Tulsa has built a solid reputation for taking care of its homeless. The John 3:16 Mission is part of the reason why. It’s a nonprofit service that provides food, shelter and recovery programs for people fighting poverty, homelessness, joblessness and substance abuse problems. Free meals, an overnight shelter and a New Life program are services they provide, to name a few. Volunteers at John 3:16 are needed and welcome throughout the year, but especially during holiday months.
Every year in October, November and December, the goal of the U.S. Marine Corps Reserve Toys for Tots Program is to collect as many new, unwrapped toys as possible and get those toys to less fortunate children on Christmas. Each post where you donate will distribute them in the community where the campaign is conducted. Although it might not feel as personal — such as not handing the toys directly to the children yourself — it still makes a huge difference.
Be a Listener
Take the time to listen. Most of us, when someone else is talking, aren’t actually listening. We’re thinking about what we’re going to say. Shutting off our inner voice and listening to the person allows us to understand the person better. Making a greater effort to listen will improve our relationships. Everyone likes to know they’re being heard. Listening breeds happiness, and happiness is what we all need this time of the year.
Visit and Sing at a Nursing Home
Singing carols at nursing homes is good for the soul. Older folks who don’t have the connection to society they once did are always grateful for visitors, especially singing ones. Gather friends and family. Take church pals or coworkers. Just an hour at the closest nursing home will pay dividends in the heart-warming department. “Joy to the World,” “O, Come All Ye Faithful” and other carols are perfect for singing a cappella. Use your smartphone to and a good starting note and bring lyric sheets.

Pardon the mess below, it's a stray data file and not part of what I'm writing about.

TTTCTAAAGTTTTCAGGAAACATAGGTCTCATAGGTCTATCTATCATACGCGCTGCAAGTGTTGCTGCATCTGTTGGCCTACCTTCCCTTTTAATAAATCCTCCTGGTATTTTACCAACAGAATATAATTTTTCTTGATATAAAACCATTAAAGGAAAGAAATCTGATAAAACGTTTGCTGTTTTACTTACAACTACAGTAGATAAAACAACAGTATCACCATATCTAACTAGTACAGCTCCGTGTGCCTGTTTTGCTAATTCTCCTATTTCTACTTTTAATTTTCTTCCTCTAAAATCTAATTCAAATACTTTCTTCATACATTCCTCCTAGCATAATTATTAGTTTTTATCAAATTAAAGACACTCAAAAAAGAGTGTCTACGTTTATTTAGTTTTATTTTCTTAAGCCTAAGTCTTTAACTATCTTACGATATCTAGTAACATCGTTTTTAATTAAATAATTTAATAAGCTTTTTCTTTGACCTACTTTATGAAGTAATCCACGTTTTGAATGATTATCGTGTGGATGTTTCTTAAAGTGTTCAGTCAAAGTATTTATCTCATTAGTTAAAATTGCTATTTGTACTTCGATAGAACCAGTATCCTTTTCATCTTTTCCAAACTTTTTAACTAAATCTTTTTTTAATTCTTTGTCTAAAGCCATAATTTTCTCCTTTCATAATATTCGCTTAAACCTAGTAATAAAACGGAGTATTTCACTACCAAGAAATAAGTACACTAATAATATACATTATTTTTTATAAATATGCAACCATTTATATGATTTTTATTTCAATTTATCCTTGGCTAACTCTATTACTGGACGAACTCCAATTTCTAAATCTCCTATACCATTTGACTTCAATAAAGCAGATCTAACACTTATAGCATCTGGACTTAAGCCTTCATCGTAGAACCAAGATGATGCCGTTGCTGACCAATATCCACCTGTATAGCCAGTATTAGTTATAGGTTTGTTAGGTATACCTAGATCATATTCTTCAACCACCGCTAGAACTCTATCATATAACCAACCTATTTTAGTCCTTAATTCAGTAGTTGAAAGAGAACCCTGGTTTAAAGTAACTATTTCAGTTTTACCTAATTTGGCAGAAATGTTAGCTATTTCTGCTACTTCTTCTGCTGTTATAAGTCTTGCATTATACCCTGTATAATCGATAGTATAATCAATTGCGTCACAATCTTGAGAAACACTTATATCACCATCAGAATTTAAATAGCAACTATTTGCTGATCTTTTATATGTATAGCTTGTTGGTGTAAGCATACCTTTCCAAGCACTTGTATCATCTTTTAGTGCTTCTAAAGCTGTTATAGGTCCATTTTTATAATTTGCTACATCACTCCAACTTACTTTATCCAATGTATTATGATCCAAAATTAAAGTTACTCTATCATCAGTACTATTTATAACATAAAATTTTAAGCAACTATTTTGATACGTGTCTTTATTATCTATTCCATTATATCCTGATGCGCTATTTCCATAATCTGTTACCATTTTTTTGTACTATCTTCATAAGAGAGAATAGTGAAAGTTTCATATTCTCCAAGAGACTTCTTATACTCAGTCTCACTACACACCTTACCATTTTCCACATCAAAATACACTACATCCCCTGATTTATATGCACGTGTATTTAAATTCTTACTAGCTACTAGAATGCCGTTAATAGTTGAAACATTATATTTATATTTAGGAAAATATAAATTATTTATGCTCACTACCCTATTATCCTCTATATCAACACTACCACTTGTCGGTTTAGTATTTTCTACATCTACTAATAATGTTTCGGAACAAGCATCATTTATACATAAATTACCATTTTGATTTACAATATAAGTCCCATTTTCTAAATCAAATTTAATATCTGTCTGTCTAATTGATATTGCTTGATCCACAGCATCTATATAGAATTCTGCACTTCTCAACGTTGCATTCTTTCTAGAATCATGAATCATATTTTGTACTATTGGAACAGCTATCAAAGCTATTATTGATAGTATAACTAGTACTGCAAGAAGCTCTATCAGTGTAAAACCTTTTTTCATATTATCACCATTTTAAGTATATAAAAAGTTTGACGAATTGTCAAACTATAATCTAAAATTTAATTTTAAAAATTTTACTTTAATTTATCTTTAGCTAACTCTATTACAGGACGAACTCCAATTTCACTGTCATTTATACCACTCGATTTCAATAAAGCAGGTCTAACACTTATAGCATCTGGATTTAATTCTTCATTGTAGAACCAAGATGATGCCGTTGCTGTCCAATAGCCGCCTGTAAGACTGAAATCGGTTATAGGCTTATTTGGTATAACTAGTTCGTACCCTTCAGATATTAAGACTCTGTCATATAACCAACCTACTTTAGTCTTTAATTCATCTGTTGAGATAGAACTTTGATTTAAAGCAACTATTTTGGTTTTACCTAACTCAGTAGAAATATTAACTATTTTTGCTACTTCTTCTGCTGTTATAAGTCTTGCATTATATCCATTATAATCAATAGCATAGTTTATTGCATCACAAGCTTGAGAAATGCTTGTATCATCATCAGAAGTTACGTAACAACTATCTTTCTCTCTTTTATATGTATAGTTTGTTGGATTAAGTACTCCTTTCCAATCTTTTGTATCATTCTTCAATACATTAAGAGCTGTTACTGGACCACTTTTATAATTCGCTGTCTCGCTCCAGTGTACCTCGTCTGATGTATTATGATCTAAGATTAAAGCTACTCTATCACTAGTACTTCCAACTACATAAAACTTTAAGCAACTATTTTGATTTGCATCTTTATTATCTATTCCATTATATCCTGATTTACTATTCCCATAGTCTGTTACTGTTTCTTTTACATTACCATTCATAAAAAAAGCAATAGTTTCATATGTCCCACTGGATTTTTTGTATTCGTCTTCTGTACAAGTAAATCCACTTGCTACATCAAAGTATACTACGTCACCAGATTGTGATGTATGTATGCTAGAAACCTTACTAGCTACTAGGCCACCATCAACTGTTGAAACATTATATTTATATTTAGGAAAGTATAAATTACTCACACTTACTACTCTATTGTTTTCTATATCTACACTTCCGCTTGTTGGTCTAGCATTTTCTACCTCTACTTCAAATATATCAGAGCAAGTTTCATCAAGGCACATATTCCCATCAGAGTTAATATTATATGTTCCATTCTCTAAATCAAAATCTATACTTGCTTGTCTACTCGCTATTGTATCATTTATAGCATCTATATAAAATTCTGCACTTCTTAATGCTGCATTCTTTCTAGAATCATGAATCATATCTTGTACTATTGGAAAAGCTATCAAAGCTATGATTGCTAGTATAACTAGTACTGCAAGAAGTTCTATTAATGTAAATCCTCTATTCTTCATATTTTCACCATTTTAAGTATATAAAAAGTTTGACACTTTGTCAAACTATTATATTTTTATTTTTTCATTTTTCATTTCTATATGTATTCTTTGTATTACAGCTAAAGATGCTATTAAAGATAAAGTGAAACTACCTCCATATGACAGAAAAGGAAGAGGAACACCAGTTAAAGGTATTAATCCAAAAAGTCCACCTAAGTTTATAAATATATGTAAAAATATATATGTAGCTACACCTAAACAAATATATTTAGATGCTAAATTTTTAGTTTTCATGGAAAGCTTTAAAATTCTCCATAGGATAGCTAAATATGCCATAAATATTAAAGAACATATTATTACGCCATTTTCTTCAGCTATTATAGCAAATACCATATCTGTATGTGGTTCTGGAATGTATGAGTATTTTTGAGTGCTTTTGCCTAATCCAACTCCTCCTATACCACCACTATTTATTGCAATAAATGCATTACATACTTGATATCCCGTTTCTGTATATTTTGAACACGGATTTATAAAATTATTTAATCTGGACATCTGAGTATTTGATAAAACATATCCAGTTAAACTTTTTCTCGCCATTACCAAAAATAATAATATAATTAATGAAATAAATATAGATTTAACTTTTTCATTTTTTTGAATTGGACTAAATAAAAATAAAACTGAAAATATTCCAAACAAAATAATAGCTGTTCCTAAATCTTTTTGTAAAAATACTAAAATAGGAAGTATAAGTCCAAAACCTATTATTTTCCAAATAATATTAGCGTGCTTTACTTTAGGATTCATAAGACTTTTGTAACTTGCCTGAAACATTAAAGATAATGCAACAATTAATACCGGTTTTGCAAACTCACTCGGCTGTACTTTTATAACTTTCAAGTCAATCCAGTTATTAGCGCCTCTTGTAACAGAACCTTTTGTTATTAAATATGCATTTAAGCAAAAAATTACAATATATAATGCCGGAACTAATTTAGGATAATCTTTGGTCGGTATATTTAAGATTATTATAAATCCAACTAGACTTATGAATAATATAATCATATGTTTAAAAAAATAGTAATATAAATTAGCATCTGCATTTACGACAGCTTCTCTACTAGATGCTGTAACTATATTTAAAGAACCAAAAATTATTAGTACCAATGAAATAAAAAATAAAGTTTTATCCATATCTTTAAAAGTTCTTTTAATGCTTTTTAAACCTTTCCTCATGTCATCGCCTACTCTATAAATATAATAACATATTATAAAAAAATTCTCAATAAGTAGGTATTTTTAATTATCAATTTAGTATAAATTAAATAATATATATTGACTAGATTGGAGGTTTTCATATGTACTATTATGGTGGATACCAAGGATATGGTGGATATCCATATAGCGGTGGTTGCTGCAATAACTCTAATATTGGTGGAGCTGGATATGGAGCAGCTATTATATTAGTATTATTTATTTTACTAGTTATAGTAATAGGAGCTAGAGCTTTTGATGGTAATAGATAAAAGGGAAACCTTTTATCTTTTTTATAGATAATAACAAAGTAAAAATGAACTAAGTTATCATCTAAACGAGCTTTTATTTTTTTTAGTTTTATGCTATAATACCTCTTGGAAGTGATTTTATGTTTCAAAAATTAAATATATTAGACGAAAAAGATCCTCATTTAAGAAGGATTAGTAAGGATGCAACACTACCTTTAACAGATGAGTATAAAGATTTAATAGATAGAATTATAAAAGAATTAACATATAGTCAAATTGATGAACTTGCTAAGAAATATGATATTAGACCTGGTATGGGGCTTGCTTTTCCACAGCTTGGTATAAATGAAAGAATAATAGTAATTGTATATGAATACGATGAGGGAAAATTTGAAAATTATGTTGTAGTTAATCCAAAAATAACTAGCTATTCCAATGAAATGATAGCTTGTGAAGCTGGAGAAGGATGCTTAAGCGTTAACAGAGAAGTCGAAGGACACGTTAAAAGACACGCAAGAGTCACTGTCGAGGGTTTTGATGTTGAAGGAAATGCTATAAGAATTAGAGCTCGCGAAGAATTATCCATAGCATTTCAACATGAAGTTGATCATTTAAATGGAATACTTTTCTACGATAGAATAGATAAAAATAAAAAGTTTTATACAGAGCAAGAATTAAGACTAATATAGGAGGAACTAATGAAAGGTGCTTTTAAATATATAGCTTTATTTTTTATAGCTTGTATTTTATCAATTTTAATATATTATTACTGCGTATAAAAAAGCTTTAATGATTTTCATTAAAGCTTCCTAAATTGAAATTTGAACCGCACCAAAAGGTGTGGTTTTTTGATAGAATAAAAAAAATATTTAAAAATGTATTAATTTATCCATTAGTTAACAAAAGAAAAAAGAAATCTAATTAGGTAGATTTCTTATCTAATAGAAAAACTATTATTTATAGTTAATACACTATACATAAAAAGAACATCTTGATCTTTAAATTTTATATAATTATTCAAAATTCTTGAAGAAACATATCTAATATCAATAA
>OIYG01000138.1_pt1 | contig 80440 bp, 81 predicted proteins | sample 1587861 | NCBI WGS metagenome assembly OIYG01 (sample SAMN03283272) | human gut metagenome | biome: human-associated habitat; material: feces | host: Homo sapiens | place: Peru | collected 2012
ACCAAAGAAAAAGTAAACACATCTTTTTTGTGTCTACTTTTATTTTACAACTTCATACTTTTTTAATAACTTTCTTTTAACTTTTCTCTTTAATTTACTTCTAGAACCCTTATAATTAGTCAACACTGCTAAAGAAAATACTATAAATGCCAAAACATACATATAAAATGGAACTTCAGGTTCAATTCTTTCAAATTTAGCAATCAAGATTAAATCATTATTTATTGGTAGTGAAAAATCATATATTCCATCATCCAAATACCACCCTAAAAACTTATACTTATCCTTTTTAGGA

Buy a Stranger Dinner
If you’re at a restaurant this holiday season, spot a couple or family sitting near you and let the wait staff know that you’d like to pay for their meal and remain anonymous. Watch what happens when they discover their entire meal is taken care of. If you leave before they do, at least you’ll know that you’ve completely made someone’s day. Imagine if every one of us who could did that this time of the year.
Be Kind to Someone You Dislike
Maybe it’s a co-worker or next-door neighbor, and something they’ve done or said has rubbed you the wrong way. It’s started having a negative effect on you physically, emotionally or spiritually. One way you can give this holiday season is to do something nice for that person. Who knows, it could alter the way you see them. It may change the way they treat you. Either way, at least you could say you gave peace a chance.
You can make a difference and save a life this holiday season. If you want to help others, this is possibly the most important thing you could do. Maybe you’ve already given this year. That’s OK; you can give again. Donors can give full blood every eight weeks (56 days). Bring someone who’s never given. That’s a way to give twice as much.
Help Tulsa's Four-Legged Friends
Tulsa Animal Welfare Shelter on Apache and Erie would not be able to rescue over 11,000 homeless cats, dogs and other varieties of animals every year if it weren’t for volunteers. Direct care of the animals, administrative duties, educational projects and awareness outreach campaigns can only happen when caring volunteers o er their time, money and heart.